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Daylighting

Effective daylighting is difficult to achieve as a retrofit to an existing house. Although skylights are an obvious approach, they often cause overheating in the summer and heat loss in the winter. Triangular "roof monitors," with vertical glazing, are a more energy efficient approach. If you are considering installing skylights, see the EREC reference brief, Skylights for Residences.

You can also enhance your use of existing daylight through careful interior design. Bright interior colors help reflect daylight into the interior of the house. Desks, reading chairs, and dining room tables can be strategically located to best use the available light, but beware of glare problems if locating a computer in a day lit area.

When properly designed and effectively integrated with the electric lighting system, daylighting can offer significant energy savings by offsetting a portion of the electric lighting load. A related benefit is the reduction in cooling capacity and use by lowering a significant component of internal gains. In addition to energy savings, daylighting generally improves occupant satisfaction and comfort. Recent studies are implying improvements in productivity and health in day lighted schools and offices. Windows also provide visual relief, a contact with nature, time orientation, the possibility of ventilation, and emergency egress.

  • This section includes the following:
  • The Daylight Zone

  • Window Design Considerations

  • Effective Aperture

  • Light Shelves

  • Top lighting Strategies

  • Daylighting Controls

  • Design Coordination

  • Modeling Daylighting

The Daylight Zone: High daylight potential is found particularly in those spaces that are predominately daytime occupied. Site solar analysis should assess the access to daylight by considering what is "seen" from the various potential window orientations. What proportion of the sky is seen from typical task locations in the room? What are the exterior obstructions and glare sources? Is your building design going to shade a neighboring building or landscape feature that is dependent on daylight or solar access?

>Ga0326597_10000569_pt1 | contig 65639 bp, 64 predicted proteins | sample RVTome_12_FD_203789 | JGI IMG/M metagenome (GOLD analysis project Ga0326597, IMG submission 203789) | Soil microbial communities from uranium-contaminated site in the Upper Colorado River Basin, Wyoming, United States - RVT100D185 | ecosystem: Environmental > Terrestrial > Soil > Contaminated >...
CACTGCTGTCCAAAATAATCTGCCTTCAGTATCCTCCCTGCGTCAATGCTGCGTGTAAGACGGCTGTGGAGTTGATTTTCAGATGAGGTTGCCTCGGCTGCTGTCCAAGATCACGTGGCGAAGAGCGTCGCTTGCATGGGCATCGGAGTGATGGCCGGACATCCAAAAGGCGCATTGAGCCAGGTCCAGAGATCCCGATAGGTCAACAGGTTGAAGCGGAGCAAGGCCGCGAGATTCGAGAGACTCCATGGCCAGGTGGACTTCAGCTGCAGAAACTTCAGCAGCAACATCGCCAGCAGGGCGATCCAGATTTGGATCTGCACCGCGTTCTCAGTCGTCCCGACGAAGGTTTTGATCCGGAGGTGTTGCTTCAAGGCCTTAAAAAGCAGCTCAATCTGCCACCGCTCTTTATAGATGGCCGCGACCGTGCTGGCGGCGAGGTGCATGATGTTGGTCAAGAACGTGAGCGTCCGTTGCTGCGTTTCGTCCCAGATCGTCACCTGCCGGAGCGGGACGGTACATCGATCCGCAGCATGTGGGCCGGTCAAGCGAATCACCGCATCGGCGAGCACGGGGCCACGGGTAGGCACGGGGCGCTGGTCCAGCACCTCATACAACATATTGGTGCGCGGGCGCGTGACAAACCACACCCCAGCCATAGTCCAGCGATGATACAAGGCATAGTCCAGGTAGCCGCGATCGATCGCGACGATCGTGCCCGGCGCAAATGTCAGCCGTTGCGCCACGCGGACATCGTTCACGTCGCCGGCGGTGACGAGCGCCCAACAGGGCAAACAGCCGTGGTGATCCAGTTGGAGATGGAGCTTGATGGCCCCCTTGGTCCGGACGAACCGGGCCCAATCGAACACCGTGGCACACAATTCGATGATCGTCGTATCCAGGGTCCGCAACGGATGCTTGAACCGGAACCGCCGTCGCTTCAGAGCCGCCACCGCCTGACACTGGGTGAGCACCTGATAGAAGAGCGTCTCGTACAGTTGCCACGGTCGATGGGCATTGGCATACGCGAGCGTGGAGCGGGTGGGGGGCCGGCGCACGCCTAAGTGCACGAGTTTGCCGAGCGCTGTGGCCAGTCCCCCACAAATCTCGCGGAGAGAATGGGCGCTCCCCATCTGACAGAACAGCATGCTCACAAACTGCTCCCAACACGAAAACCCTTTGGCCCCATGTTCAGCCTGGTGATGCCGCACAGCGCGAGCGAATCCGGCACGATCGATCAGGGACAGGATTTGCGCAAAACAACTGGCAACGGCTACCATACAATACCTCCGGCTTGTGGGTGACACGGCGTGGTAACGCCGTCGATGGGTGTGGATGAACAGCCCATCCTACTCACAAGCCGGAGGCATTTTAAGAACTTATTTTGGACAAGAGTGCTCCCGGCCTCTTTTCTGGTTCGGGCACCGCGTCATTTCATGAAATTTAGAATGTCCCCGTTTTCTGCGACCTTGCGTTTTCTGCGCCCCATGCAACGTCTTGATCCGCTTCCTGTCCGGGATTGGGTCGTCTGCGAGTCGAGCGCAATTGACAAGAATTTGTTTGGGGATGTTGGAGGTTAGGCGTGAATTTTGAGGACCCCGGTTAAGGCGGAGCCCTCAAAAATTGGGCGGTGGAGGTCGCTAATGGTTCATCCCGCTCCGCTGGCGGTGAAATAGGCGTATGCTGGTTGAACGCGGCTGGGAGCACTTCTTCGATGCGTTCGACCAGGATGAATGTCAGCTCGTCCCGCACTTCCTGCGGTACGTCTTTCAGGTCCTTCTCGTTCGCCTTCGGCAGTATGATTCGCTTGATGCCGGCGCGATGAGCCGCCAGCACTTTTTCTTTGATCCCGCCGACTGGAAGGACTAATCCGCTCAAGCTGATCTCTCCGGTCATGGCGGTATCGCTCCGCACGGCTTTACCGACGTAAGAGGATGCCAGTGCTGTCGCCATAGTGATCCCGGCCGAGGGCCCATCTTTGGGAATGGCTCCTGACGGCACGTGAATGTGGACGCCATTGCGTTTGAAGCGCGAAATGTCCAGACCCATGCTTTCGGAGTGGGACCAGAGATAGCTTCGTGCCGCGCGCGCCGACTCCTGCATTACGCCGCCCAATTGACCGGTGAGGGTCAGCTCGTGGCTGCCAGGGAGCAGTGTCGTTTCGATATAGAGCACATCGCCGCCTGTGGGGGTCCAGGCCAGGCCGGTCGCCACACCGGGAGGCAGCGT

It is important to establish which spaces will most benefit from daylight and which spaces have little or no need for daylight. Within the spaces that can use daylight, place the most critical visual tasks in positions near the window. Try to group tasks by similar lighting requirements and occupancy patterns. Avoid placing the window in the direct line of sight of the occupant as this can cause extreme contrast and glare. It is best to orient the occupant at 90 degrees from the window. Where privacy is not a major concern, consider interior glazing (known as relights or borrow lights) that allow light from one space to be shared with another. This can be achieved with transom lights, vision glass, or translucent panels if privacy is required.

The floor plan configuration should maximize the perimeter daylight zone. This may result in a building with a higher skin-to-volume ratio than a typical compact building design. A standard window can produce useful illumination to a depth of about 1.5 times the height of the window. With light shelves or other reflector systems this can be increased to 2.0 times or more. As a general rule-of-thumb, the higher the window is placed on the wall, the deeper the daylight penetration.

  • Window Design Considerations: The daylight that arrives at a work surface comes from three sources:
  1. The exterior reflected component. This includes ground surfaces, pavement, adjacent buildings, wide windowsills, and objects. Remember that excessive ground reflectance will result in glare.

  2. The direct sun/sky component. Typically the direct sun component is blocked from occupied spaces because of heat gain, glare, and UV degradation issues. The sky dome then becomes an important contribution to daylighting the space.